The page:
The heightened interest in the problem comes in the wake of a recent RCMP threat assessment that reveals most recent convictions in human trafficking involve sexual exploitation victims who are either Canadian or permanent residents.
The RCMP also identified wider links of suspected traffickers to other organized crime activities such as the drug trade, fraud and the production of illegal passports and other documents.
The RCMP and Crime Stoppers recently launched a public awareness campaign against human trafficking that will encourage Canadians to recognize and report it. Smith called the $120,000 program a good first step.
Dion, however, said the Crime Stoppers campaign is not broad enough, but only encourages people to denounce possible traffickers. Most important, she said, are programs to help women get out of the sex trade and campaigns to reveal the harms of the sex trade.
Immigration Minister Jason Kenney has signaled his concern in a series of recent comments to journalists, most recently in meetings with his Australian counterpart.
“Migrant smuggling and human trafficking are global problems,” said Kenney, according to a release. “Canada intends to work domestically and internationally to combat the crime and fraud associated with the treacherous journey some immigrants make to Canada.”
“At the same time, we need to ensure that those in need of protection have access to it, and we look forward to working with partners such as Australia,” he said.
Reprinted, with permission, from Canadian Catholic News. All rights reserved.
National Action Plan: Joyce Smith’s national action plan to combat human trafficking is available on her website.
Liberal response: Liberal justice critic Marlene Jennings of Montreal criticized Smith’s plan in an interview published September 24 on Xtra.ca, saying that “human trafficking and prostitution are two different things.”
Smith’s rersponse: Smith responded in a news release September 28. The response included references to detailed research and noted, among other things, that “92% of human trafficking victims, mostly women and children, are trafficked for the purpose of sexual exploitation.”
Court ruling: On the same day, Ontario Superior Court justice Susan Himel ruled that three key parts of the federal prostitution law are unconstitutional – communicating for the purposes of prostitution, pimping and operating a common bawdy house. The case had been brought by Terri-Jean Bedford, a dominatrix, and two former prostitutes, Valerie Scott and Amy Lebovitch. The 131-page decision found that the law endangers prostitutes by forcing them to work on the streets. The litigants said they want prostitutes to work in legalized and regulated brothels. The Crown had argued that prostitution is equally dangerous wherever it is conducted and that prostitution is inherently degrading and unhealthy. The government has 30 days to appeal the decision.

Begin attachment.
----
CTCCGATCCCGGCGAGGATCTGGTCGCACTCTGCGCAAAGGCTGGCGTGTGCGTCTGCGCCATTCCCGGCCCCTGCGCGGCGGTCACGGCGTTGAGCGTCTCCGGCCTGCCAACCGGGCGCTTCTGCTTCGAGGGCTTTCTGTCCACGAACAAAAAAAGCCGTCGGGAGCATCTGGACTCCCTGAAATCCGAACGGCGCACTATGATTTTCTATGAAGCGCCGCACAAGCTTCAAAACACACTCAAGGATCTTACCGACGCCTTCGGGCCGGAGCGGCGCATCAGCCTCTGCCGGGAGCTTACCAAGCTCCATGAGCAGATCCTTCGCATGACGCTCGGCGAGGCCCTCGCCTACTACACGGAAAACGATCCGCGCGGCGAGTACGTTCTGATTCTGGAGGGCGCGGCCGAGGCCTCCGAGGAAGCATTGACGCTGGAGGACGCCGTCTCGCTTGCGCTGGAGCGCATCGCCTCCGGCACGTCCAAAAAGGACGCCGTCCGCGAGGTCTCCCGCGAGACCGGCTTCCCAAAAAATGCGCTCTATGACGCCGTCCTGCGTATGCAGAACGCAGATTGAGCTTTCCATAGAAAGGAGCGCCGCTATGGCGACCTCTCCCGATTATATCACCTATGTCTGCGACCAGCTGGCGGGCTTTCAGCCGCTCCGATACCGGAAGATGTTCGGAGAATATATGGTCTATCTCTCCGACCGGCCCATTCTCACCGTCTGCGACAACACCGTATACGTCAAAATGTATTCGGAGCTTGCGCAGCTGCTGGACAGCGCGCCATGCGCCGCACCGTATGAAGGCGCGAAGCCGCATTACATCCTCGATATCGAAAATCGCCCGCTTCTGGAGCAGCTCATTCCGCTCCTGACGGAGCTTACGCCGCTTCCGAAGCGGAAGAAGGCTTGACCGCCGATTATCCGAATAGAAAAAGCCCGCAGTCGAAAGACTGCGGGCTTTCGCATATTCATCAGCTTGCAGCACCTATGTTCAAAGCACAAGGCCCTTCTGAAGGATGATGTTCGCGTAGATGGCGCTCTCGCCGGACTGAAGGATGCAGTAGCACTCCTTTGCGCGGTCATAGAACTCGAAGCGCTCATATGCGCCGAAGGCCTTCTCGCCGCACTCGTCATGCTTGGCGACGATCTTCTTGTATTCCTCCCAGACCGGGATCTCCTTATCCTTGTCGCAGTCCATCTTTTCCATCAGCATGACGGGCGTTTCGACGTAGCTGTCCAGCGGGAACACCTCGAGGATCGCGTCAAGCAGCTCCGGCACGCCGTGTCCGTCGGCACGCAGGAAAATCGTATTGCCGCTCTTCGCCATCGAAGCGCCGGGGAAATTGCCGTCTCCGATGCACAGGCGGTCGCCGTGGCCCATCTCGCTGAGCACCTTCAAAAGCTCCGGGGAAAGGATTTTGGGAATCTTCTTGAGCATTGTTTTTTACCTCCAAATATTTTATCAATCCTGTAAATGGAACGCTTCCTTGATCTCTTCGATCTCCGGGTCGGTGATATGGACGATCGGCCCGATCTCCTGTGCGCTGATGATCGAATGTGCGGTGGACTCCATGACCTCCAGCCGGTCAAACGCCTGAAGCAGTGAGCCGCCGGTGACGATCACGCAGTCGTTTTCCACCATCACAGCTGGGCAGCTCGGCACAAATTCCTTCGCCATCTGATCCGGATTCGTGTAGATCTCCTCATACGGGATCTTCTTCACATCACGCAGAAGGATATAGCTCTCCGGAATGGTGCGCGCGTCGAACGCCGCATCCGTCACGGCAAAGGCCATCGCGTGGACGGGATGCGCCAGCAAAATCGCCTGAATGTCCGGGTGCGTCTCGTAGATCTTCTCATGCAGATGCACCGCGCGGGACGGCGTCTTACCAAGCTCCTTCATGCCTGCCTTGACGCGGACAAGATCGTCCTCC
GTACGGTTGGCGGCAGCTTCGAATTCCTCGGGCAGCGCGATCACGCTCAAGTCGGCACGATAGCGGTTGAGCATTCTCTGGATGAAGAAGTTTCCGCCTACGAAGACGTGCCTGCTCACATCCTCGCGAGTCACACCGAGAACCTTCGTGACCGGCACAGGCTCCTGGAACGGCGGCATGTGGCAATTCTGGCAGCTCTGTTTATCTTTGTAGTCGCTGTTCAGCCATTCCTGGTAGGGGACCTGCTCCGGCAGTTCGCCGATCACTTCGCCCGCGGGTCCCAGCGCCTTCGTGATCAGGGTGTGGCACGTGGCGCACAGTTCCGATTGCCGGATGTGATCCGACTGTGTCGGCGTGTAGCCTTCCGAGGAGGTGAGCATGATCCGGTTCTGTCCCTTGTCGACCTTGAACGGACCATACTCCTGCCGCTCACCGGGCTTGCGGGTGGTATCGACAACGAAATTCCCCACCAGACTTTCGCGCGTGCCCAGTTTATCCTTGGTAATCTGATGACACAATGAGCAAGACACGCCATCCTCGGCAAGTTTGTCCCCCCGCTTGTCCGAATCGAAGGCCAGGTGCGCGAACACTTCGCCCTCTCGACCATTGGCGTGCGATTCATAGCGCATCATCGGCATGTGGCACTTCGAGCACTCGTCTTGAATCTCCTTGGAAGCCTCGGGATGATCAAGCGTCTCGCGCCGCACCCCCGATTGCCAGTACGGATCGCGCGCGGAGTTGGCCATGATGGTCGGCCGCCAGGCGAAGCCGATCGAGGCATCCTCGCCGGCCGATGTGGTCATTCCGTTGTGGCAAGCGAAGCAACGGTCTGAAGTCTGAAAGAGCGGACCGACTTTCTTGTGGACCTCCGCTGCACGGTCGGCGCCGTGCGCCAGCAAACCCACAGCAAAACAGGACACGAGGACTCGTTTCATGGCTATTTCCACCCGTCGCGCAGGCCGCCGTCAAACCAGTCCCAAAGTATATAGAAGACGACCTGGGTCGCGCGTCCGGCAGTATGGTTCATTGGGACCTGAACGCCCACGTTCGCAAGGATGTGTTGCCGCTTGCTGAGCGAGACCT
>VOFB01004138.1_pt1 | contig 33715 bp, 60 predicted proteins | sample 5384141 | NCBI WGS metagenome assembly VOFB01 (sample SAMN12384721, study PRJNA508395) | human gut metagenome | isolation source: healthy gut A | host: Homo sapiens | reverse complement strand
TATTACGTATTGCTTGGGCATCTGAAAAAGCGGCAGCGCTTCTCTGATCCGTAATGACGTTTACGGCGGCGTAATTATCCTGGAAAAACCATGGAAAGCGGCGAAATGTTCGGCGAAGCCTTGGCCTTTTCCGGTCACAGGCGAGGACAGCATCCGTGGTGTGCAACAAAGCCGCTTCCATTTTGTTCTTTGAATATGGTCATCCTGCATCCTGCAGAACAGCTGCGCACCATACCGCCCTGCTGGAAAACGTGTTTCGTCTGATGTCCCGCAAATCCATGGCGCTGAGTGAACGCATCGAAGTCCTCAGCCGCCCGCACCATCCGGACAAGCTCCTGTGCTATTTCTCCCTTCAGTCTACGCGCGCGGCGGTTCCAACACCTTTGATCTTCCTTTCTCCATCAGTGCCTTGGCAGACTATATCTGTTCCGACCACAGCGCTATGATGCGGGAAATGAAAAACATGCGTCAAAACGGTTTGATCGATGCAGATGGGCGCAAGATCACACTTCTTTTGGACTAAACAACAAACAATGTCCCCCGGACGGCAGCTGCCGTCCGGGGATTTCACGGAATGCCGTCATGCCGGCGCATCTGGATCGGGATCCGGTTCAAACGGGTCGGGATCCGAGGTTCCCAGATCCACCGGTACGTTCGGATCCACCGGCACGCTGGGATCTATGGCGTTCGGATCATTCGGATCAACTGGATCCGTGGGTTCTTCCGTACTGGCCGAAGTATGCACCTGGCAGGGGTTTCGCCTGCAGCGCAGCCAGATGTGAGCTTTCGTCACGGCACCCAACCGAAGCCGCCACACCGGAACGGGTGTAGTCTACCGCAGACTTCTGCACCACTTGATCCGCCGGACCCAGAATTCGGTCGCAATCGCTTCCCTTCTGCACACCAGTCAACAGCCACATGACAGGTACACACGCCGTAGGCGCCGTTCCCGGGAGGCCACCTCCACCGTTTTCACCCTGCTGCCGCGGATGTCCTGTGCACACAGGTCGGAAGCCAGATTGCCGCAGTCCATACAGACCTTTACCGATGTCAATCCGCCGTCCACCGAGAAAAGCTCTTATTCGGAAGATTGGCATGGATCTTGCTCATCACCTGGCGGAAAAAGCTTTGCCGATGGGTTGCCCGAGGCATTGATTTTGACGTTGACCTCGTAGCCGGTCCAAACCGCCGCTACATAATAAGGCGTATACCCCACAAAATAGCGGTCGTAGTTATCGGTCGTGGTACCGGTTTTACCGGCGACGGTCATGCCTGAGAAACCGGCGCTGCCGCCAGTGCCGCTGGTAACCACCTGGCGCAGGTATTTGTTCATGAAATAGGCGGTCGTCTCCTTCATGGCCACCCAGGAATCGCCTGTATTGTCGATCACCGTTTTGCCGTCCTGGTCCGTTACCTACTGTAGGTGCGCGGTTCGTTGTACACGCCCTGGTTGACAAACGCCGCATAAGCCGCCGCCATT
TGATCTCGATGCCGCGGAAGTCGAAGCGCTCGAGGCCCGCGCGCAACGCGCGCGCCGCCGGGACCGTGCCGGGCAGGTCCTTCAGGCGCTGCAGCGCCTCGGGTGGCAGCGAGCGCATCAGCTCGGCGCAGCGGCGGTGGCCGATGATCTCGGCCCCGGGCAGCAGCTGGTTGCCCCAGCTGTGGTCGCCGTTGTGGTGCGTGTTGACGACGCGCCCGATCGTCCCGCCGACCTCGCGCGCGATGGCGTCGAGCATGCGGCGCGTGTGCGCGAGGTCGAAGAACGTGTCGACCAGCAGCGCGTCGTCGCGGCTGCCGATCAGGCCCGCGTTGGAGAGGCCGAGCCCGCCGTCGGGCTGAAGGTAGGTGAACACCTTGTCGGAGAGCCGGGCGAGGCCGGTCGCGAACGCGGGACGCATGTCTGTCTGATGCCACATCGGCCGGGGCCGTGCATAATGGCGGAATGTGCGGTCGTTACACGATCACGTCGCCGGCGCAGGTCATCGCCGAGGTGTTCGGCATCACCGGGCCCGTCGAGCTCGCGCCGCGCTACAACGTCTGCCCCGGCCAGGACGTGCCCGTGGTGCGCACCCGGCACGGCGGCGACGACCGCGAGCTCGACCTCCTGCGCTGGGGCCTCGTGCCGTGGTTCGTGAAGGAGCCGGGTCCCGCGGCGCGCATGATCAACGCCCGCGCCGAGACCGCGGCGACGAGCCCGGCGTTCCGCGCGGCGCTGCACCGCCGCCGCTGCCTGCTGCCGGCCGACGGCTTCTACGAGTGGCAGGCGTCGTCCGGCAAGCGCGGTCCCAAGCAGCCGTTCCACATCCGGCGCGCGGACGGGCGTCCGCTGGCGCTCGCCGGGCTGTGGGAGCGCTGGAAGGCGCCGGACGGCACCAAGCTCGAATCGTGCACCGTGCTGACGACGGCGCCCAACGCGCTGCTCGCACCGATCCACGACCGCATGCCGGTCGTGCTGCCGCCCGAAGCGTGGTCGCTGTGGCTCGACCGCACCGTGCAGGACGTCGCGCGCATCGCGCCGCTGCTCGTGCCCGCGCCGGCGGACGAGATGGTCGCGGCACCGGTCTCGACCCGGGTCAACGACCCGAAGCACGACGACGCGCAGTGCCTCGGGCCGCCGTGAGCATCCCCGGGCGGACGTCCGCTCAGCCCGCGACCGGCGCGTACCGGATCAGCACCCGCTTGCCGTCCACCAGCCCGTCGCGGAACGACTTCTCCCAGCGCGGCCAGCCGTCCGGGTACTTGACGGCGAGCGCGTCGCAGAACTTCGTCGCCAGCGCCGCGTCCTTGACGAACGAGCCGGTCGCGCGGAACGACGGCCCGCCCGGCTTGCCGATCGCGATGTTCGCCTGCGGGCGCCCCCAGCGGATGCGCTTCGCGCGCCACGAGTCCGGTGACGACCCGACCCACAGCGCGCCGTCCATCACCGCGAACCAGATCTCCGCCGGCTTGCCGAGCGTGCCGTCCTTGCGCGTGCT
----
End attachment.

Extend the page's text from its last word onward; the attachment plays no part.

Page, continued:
Evangelical Fellowship of Canada comment: On September 29, the Evangelical Fellowship of Canada (EFC) issued a news release calling on the federal government to appeal the court ruling, arguing that the decision ignores decisions by both Parliament and the Supreme Court of Canada. It added that “There is no such thing as safe prostitution” and that “It has been demonstrated in country after country where prostitution has been legalized … there are corresponding spikes in rates of human trafficking.” The EFC also called on the government to study laws governing prostitution. In April 2010, the EFC released a report entitled Selling Ourselves: Prostitution in Canada, Where are we headed? That report compared Sweden, which made it illegal to buy sex but not sell it (criminalizing johns rather than prostitutes), with the Netherlands, where prostitution has been legalized. It noted that prostitution and trafficking rates have significantly declined in Sweden and expanded in the Netherlands.
Canada Family Action comment: The court decision was also criticized by Brian Rushfeldt, President of Canada Family Action. In a news release, Rushfeldt stated, “The vast majority of street prostitutes are desperate drug addicts who are unlikely to screen their johns or set up offices, and removing consequences for men who prey on vulnerable women will make it easier for them to commit acts of violence on these women.”